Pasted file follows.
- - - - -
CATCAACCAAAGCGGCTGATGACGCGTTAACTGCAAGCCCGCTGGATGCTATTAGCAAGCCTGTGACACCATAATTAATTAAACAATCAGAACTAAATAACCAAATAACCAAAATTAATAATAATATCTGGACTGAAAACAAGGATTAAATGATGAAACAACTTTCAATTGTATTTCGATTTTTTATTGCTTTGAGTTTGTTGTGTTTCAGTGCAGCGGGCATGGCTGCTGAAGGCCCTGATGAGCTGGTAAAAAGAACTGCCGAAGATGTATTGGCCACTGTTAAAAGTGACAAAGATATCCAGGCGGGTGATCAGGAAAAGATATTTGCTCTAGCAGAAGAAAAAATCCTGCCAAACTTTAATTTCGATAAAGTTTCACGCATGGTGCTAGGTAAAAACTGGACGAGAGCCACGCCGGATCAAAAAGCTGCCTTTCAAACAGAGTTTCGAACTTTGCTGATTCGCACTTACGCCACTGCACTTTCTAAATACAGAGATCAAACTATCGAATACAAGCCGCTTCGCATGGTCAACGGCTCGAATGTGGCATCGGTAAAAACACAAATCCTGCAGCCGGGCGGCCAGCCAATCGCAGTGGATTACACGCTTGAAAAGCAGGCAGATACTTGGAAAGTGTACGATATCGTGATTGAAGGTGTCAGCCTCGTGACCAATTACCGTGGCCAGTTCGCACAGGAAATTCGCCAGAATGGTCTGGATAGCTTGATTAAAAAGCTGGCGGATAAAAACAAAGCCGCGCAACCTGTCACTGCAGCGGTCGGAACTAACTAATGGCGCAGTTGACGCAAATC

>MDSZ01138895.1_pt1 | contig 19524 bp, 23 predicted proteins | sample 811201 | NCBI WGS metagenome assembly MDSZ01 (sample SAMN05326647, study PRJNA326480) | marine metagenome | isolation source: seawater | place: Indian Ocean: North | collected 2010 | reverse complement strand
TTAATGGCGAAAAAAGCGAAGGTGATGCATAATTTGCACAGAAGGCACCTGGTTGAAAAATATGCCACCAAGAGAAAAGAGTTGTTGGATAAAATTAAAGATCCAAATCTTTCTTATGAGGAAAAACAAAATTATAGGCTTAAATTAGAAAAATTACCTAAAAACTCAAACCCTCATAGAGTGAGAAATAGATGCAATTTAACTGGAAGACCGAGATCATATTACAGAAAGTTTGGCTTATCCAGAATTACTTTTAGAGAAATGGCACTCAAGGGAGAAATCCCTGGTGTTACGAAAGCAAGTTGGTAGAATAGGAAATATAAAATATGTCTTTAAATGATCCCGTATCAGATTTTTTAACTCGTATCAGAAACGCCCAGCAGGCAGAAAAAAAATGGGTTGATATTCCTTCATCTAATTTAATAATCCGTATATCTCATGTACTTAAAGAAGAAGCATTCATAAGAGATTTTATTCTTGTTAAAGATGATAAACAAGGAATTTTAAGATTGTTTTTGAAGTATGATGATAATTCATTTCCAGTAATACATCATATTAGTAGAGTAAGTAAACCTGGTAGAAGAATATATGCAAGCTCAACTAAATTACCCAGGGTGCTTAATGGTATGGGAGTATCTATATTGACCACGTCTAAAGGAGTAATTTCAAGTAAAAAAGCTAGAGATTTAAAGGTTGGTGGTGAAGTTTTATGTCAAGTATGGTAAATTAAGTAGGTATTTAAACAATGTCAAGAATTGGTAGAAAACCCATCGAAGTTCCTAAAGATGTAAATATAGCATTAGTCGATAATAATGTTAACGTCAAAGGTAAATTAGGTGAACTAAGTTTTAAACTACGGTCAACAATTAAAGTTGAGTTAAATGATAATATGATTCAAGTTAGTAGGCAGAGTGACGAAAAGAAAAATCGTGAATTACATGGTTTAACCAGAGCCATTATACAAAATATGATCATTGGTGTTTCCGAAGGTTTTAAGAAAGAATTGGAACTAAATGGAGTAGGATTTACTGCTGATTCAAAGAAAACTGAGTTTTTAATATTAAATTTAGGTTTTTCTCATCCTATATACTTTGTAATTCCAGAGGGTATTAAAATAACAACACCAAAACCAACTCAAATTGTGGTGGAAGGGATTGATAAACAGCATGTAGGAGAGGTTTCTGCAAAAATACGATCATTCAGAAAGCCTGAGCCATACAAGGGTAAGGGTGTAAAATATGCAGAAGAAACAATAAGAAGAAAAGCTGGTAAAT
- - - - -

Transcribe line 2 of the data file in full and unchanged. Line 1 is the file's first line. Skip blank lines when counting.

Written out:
>MDSZ01138895.1_pt1 | contig 19524 bp, 23 predicted proteins | sample 811201 | NCBI WGS metagenome assembly MDSZ01 (sample SAMN05326647, study PRJNA326480) | marine metagenome | isolation source: seawater | place: Indian Ocean: North | collected 2010 | reverse complement strand